I wait out the few hours until the surgeon’s skilled scalpel will remove the cancer from my body. I am also praying that the divine surgeon will be there as well cutting out different sorts of cancers. I hope that recovery will not only be physical but spiritual.
If I could give all my dear friends a gift it would be this: you are told you have cancer and for 3 weeks you live under this verdict. Just before you are subjected to any uncomfortable medical intervention the verdict is lifted. You are told that it is all been a big mistake. Certain groups would be exempt from this gift, like parents in the midst of raising children and friends already under undue distress. On second thought there is probably not a person reading this blog that does not have distress in their life. So forget all that. It’s unkind. But I will use the scenario as a spring board for my real point – three weeks of soul therapy. This would be a time of deep reflection; the kind of reflection that our busy lives rarely allow or encourage. Deep reflection is not always a restful meditative process; the type encouraged by the stress management industry. It can be painful and sorrowful if we don’t back off when the reflection starts getting uncomfortable. At the root of this process is the issue of our mortality.
Perhaps, you are offended that I think that any of you would be in need of soul therapy. But I do, not because I think of you as anything but dear and beloved people but because I don’t think you are that different from me and the rest of humanity. The Psalms seem to be in my court on this one.
Psalm 92:12 “So teach us to number our days that we may present to you a heart of wisdom.”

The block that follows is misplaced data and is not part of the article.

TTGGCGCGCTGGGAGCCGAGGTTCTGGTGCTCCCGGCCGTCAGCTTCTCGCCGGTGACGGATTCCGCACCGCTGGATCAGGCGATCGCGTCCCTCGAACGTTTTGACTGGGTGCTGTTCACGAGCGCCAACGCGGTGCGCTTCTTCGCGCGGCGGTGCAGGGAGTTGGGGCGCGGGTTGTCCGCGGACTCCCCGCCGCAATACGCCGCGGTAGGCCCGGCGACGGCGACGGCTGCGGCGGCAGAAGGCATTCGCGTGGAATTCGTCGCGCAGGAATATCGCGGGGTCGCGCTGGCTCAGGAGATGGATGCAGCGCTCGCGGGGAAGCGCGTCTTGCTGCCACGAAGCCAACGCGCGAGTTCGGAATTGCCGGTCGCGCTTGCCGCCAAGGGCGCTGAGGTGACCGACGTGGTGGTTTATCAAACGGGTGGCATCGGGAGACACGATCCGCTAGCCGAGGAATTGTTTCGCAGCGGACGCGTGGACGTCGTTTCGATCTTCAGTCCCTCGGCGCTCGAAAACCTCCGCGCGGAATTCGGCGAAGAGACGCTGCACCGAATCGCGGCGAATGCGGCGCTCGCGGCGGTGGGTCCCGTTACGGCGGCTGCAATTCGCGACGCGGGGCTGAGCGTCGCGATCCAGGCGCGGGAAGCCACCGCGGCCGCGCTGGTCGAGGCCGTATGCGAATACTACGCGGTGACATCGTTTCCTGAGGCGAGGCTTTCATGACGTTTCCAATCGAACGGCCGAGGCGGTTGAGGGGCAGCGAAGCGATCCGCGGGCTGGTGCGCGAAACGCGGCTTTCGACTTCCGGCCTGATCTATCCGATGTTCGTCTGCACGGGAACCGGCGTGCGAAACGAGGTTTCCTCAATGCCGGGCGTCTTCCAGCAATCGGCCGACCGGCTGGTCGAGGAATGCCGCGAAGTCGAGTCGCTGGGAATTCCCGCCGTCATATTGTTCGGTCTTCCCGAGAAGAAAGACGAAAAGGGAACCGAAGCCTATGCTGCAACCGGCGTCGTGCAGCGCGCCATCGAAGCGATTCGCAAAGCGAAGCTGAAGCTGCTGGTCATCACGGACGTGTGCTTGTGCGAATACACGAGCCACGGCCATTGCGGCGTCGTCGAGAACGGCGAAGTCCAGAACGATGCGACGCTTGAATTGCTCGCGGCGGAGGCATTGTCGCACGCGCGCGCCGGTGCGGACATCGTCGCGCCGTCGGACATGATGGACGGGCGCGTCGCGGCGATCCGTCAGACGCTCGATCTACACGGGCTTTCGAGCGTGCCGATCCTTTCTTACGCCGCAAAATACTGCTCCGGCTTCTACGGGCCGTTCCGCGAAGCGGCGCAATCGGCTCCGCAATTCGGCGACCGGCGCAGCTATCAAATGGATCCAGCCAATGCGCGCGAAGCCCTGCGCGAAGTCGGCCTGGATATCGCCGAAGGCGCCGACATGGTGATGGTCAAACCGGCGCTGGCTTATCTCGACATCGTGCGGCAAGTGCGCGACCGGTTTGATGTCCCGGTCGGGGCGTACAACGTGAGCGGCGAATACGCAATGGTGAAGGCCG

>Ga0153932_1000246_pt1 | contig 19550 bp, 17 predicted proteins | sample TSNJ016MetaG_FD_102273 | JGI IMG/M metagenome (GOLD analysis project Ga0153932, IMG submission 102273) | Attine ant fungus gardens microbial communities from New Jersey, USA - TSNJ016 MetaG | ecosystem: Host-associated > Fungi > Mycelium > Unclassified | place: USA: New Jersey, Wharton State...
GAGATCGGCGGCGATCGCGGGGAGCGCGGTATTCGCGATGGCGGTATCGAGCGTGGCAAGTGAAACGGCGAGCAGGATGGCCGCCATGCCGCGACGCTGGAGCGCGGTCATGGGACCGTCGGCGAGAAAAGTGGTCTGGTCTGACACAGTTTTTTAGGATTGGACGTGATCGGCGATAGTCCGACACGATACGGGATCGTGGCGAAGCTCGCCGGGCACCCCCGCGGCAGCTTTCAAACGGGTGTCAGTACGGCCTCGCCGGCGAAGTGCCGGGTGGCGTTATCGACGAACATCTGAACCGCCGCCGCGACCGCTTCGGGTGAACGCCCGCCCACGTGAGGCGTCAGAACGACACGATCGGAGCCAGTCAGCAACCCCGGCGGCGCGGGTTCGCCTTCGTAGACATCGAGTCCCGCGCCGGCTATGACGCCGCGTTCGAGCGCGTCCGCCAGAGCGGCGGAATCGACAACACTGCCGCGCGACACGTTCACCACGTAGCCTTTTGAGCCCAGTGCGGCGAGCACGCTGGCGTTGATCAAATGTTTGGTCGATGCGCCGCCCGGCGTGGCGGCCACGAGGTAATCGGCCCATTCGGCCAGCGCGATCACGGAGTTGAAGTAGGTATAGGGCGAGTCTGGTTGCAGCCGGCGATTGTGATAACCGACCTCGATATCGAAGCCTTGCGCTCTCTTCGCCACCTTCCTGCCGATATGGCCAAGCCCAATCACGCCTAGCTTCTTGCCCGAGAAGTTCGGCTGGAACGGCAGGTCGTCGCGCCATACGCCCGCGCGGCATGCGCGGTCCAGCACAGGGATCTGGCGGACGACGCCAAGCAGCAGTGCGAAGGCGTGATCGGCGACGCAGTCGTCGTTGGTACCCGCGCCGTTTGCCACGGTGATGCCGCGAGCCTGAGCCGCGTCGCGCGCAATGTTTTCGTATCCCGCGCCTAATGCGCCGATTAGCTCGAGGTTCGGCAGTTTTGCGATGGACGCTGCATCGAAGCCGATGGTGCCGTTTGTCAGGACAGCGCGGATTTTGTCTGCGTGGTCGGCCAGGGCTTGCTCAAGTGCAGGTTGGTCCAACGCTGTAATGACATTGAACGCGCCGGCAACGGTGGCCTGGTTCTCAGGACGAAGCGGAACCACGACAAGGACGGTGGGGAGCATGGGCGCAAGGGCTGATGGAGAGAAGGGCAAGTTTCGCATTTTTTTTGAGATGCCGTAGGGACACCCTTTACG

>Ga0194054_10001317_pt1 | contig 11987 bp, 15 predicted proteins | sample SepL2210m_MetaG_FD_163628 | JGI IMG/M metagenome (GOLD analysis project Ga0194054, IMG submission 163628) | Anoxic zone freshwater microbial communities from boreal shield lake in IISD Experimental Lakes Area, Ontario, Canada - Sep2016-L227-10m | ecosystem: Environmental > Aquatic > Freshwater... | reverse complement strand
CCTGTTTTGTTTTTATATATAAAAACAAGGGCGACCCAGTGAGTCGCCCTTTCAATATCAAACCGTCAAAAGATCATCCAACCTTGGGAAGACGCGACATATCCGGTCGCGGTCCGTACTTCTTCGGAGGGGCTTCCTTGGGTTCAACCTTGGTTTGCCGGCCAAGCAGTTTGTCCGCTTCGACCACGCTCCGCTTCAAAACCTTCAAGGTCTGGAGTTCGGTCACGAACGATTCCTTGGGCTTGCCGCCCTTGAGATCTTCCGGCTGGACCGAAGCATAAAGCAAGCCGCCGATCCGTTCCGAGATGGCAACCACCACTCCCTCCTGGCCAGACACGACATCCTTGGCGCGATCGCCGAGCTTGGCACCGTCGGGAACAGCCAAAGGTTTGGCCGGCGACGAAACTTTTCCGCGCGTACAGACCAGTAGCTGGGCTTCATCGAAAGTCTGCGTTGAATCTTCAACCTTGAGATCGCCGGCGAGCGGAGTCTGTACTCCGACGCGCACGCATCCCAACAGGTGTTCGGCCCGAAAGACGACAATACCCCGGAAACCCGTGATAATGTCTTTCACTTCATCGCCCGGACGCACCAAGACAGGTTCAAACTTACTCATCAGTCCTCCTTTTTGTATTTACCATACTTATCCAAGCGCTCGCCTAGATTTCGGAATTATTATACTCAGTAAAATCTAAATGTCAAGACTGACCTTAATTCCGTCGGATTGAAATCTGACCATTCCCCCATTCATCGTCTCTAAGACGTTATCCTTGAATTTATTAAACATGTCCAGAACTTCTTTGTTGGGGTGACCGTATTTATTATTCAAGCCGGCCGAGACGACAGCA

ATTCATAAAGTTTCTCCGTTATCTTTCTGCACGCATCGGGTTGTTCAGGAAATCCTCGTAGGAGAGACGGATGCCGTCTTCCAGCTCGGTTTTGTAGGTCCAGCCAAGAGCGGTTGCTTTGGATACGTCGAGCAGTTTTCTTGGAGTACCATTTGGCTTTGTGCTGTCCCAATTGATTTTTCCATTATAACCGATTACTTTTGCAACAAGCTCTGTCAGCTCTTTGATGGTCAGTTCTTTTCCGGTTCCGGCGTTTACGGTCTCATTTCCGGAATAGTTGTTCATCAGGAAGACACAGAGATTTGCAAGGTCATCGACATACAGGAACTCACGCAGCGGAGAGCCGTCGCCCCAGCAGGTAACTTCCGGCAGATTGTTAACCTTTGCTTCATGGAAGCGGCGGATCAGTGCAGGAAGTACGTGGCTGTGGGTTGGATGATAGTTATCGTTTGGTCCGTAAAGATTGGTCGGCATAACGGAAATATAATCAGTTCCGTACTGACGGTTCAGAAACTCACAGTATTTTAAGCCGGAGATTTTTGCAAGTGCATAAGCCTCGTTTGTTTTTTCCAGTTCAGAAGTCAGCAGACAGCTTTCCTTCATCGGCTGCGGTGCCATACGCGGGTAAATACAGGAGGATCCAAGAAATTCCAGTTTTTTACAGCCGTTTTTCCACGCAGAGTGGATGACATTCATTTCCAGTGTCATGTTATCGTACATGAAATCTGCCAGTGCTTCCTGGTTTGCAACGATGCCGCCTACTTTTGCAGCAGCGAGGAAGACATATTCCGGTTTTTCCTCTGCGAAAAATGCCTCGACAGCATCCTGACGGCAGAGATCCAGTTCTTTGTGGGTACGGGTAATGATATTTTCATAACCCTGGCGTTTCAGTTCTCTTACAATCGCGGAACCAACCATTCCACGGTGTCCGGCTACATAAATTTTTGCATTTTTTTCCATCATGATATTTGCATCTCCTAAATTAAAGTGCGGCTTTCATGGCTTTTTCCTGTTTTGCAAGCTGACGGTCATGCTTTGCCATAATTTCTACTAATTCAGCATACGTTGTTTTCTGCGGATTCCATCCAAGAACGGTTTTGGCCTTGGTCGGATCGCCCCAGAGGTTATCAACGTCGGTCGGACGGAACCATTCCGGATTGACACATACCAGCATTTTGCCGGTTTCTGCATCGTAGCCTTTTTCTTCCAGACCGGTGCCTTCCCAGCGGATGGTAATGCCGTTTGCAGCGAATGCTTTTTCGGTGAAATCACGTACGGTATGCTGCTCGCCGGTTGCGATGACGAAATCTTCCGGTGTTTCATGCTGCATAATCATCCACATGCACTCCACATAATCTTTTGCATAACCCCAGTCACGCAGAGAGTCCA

Psalm 39:4 “Show me, Lord, my life’s end and the number of my days; let me know how fleeting my life is.”
You have all heard about or even experienced a time when a big health scare reduced irritations, self-righteousness, annoyances, fretting and hurt feelings to a heap of mash, useful for nothing and certainly not worth the time spent on nursing these peccadillos to the point of straining or severing a relationship.
This is hardly a new discovery in human behavior but one that only a writer like Flannery O’Connor could capture with its brutal realism. In a turn of dark humor of which this Southern writer was famous, she describes a mean-spirited racist woman who is being robbed in her home by a gun-wielding thug who knew her hateful ways all too well. As she rapidly and sincerely speaks to him, apologizing for all her big and petty meanness and racist uppity ways, the robber muses, “She would have been a good woman if there had been somebody there to shoot her every minute of her life.”
Well, I think everyone would agree that the Psalms have a more gentle way to get at the same point: facing our mortality can encourage reflection that leads to repentance. Little “r” repentance is the kind I am referencing. The repentance that deals with our besetting sins that usually only we and God know about or so we assume. The kind of things that we think about or struggle with that we dare not reveal to others lest they like us a whole lot less than we think they like us which in itself could be a deceptive vanity. Thinking about mortality can sometimes lead some to the big “R” repentance- that profound realization that we have lived our lives like we were not only the captain of our ship but the maker of it as well and in sorrowful regret desperately want Christ to take the helm of the ship that he has always owned in the first place.